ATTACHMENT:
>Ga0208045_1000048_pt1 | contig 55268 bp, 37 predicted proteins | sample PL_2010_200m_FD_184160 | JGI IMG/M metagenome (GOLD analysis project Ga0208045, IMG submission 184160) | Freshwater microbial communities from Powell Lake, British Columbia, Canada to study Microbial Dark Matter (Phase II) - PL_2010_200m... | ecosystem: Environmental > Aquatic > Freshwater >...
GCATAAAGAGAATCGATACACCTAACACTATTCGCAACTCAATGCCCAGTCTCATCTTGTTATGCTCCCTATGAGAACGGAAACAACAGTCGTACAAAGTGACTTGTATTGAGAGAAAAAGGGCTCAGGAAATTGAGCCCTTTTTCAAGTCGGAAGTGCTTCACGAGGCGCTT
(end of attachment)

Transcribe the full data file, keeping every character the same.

>Ga0208045_1000048_pt1 | contig 55268 bp, 37 predicted proteins | sample PL_2010_200m_FD_184160 | JGI IMG/M metagenome (GOLD analysis project Ga0208045, IMG submission 184160) | Freshwater microbial communities from Powell Lake, British Columbia, Canada to study Microbial Dark Matter (Phase II) - PL_2010_200m... | ecosystem: Environmental > Aquatic > Freshwater >...
GCATAAAGAGAATCGATACACCTAACACTATTCGCAACTCAATGCCCAGTCTCATCTTGTTATGCTCCCTATGAGAACGGAAACAACAGTCGTACAAAGTGACTTGTATTGAGAGAAAAAGGGCTCAGGAAATTGAGCCCTTTTTCAAGTCGGAAGTGCTTCACGAGGCGCTT